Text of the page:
In the Middle Ages, medical physicians favoured academia and aristocracy, working at universities or in private residence for the castle-dwelling wealthy. They offered consultations, but turned their noses up at surgery. With Europe frequently in battle during this long era, however, soldiers required more than consultation.
Out of necessity, barbers, with their steady hands and sharp blades, were utilised in times of war. Their duties ranged from simple hair cuts, to leeching, to full amputations. The ‘barber-surgeon’ soon became a common figure in European medical practice, with continued popularity for centuries.
Though barbers and surgeons are now wholly separated professions, one reminder of their shared past survives: the classic red and white striped barber pole. Signifying blood and bandages, it was an accessible message indicating where medical assistance – and hair care – could be found.
Despite their popularity and willingness to get their hands dirty where physicians would not, barber-surgeon’s success and survival rates were low. As the centuries passed and medical knowledge continued to develop, they needed bodies to study, to practice on, and to dissect.
Although corpses, or ‘cadavers’, have been used in medical research since the days of the Ancient Greeks, religious [moral] objections kept the practice underground for years.
In the 14th century, everything changed after the first recorded human dissection, in Italy, exposed the need for human – rather than animal – subjects.
In 1506, James IV, King of Scotland, was the first British monarch to legalise dissection on cadavers, allowing the Barber-Surgeons of Edinburgh to anatomise convicted criminals who had died by execution.
In 1540, Henry VIII followed suit, allowing London’s Company of Barber-Surgeons four criminal corpses a year. Whilst this annual figure eventually increased to six cadavers under Charles II’s reign in the 1600s, it wasn’t enough for surgeons and apprentices to progress in their field. And so, other means of acquisition were sought…
“𝕴𝖓 𝖉𝖊𝖆𝖙𝖍, 𝖓𝖔 – 𝖊𝖛𝖊𝖓 𝖎𝖓 𝖙𝖍𝖊 𝖌𝖗𝖆𝖛𝖊 𝖆𝖑𝖑 𝖎𝖘 𝖓𝖔𝖙 𝖑𝖔𝖘𝖙!”
– Edgar Allan Poe
A trend of gathering unclaimed corpses that were, apparently, scattered about the streets of 17th and 18th century British cities followed.
Then came the Murder Act of 1752, which stated that, after execution, all convicted murderers would be made an example of through the public display of their hanged corpse, or be handed over to barber-surgeons for dissection. The latter was widely believed to be the worse fate.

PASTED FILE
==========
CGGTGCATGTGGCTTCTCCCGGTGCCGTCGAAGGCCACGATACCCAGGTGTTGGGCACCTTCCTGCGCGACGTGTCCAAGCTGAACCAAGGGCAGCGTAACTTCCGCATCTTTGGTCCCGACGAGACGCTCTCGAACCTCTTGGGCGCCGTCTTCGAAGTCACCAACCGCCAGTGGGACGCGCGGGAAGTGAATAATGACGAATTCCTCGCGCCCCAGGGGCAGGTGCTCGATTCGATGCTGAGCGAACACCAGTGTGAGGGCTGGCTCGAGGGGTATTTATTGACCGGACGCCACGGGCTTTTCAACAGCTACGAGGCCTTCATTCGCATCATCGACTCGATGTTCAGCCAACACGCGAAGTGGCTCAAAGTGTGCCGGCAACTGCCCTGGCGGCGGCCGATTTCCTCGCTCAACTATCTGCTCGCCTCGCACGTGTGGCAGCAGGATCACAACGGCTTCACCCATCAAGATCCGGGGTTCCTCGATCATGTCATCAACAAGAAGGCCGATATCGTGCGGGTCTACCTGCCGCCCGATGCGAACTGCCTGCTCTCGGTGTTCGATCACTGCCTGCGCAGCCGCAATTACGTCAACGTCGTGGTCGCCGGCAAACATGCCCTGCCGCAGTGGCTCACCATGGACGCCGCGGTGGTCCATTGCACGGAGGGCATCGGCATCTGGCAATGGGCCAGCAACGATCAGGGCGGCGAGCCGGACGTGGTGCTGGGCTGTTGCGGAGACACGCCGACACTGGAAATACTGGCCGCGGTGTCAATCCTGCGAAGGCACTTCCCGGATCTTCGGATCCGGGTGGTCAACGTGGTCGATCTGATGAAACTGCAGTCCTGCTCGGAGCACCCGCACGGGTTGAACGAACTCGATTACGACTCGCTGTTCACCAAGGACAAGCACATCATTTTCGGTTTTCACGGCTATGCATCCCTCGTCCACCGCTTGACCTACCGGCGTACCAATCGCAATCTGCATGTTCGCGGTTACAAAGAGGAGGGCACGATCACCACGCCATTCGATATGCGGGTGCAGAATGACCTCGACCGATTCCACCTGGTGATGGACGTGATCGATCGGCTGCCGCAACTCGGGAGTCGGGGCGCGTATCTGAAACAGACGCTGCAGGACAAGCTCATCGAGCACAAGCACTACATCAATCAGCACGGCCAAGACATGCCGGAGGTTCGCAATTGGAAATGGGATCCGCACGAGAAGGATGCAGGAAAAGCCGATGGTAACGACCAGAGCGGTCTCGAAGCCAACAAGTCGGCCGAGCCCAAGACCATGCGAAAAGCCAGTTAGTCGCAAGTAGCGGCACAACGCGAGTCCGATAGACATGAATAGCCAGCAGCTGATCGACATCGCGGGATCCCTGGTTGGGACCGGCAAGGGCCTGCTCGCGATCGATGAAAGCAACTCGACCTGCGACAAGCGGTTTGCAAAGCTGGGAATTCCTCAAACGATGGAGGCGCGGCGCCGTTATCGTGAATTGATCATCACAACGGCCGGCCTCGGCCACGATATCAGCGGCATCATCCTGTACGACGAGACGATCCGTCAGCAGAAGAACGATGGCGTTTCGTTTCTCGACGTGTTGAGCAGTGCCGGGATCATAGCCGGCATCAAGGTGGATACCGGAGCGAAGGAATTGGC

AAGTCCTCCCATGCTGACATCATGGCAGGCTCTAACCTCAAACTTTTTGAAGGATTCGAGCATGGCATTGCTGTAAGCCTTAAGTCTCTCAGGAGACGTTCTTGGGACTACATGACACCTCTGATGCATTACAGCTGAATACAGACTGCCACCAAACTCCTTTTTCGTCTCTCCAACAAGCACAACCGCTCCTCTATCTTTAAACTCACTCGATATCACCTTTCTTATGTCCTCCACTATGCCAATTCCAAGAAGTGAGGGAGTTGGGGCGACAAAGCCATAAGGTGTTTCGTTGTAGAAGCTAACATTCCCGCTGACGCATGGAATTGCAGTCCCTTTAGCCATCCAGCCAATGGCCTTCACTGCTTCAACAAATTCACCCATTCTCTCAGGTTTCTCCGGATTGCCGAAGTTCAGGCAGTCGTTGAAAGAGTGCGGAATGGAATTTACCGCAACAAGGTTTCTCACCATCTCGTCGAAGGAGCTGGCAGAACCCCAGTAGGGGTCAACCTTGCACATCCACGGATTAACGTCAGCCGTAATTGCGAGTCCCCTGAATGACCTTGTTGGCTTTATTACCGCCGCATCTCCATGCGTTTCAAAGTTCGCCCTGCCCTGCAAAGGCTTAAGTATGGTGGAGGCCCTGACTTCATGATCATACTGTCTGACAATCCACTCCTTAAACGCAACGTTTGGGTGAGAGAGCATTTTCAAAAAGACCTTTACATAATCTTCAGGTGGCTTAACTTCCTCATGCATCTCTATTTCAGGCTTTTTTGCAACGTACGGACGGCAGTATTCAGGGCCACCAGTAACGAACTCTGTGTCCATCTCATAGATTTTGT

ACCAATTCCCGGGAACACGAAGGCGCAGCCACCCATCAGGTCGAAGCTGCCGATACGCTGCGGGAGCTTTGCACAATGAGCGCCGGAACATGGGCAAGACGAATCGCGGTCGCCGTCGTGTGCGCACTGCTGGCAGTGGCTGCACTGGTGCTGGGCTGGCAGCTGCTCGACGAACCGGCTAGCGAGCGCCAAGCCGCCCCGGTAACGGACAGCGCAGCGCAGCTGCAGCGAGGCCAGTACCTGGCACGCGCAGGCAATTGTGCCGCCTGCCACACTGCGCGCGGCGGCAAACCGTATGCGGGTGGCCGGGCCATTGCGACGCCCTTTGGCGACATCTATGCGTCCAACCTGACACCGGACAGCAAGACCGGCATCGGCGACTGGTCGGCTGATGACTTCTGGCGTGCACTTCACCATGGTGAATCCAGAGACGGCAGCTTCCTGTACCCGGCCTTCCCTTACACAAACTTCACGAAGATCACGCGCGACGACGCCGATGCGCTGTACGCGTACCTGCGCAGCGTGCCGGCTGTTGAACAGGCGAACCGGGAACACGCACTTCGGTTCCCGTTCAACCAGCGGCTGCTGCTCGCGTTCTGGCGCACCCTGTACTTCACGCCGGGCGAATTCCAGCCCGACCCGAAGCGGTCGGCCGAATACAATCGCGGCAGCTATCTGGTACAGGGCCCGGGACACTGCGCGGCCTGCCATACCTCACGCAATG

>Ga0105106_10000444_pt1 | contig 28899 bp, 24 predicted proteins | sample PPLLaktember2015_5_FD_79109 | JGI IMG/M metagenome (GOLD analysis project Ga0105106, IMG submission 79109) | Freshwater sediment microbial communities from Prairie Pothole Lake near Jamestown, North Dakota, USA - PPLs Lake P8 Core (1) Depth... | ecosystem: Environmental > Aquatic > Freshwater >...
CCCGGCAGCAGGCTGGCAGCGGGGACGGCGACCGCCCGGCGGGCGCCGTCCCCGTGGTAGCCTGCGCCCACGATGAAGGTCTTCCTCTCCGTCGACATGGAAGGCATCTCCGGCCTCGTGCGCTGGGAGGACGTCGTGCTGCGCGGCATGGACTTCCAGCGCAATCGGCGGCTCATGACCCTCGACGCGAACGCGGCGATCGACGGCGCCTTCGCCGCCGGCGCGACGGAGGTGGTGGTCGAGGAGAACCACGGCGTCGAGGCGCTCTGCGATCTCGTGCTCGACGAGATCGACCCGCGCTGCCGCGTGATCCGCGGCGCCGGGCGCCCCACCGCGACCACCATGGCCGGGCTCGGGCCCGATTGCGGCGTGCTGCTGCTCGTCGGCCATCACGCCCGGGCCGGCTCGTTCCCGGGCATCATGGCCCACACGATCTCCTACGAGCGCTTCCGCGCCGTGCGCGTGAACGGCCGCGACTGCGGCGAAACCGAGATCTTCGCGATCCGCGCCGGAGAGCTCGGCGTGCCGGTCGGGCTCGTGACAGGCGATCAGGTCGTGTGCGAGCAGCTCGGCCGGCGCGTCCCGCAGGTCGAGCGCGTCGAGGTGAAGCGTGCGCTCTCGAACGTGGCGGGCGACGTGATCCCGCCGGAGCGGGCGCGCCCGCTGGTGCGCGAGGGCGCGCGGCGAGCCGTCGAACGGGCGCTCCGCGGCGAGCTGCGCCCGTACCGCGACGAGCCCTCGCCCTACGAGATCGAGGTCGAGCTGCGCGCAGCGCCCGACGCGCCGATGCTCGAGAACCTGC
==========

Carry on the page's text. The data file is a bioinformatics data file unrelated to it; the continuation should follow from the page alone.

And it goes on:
But even so, supplies failed to meet increasing demands. And once again, alternative methods were employed…
Operating in a gruesomely grey area of the law, ‘resurrectionists’ were necessitated by the state’s inability to provide 18th and 19th century British anatomists with all the cadavers that perfecting their craft demanded.
Despite their romantic, messianic name, resurrectionists were, quite simply, grave robbers filling a gap in the market. Skulking around in the dark of night they plundered fresh graves and turned the dearly departed into medical cadavers.
In response, the landscape of our cemeteries changed. Dirt covered graves were protected by stone. Coffins were used, and coffins inside coffins, and triple coffins if wealth allowed. Stone burial vaults, mausoleums, and mortsafes raised the skyline. Servants and nightwatchmen were left graveside, on guard.
A more subtle and lesser known tactic (with thanks to Spookypress, from whom I recently learnt about it) was to place something valuable in the hand of the deceased. As riga mortis took hold, their death-grip would tighten… bones would be broken for the extra prize. This approach relied entirely upon the morals of the surgeons who, these mourners trusted, would refuse purchase of a cadaver with broken bones and report the bearer for their crimes.
Despite the various attempts of the living, it remained a lucrative business, with religious figures, graveyard workers, poor mourners, and even anatomists assisting resurrectionists… all for their cut of the ill-gotten share. Soon, things got even more Hare-y, Burke it didn’t end well…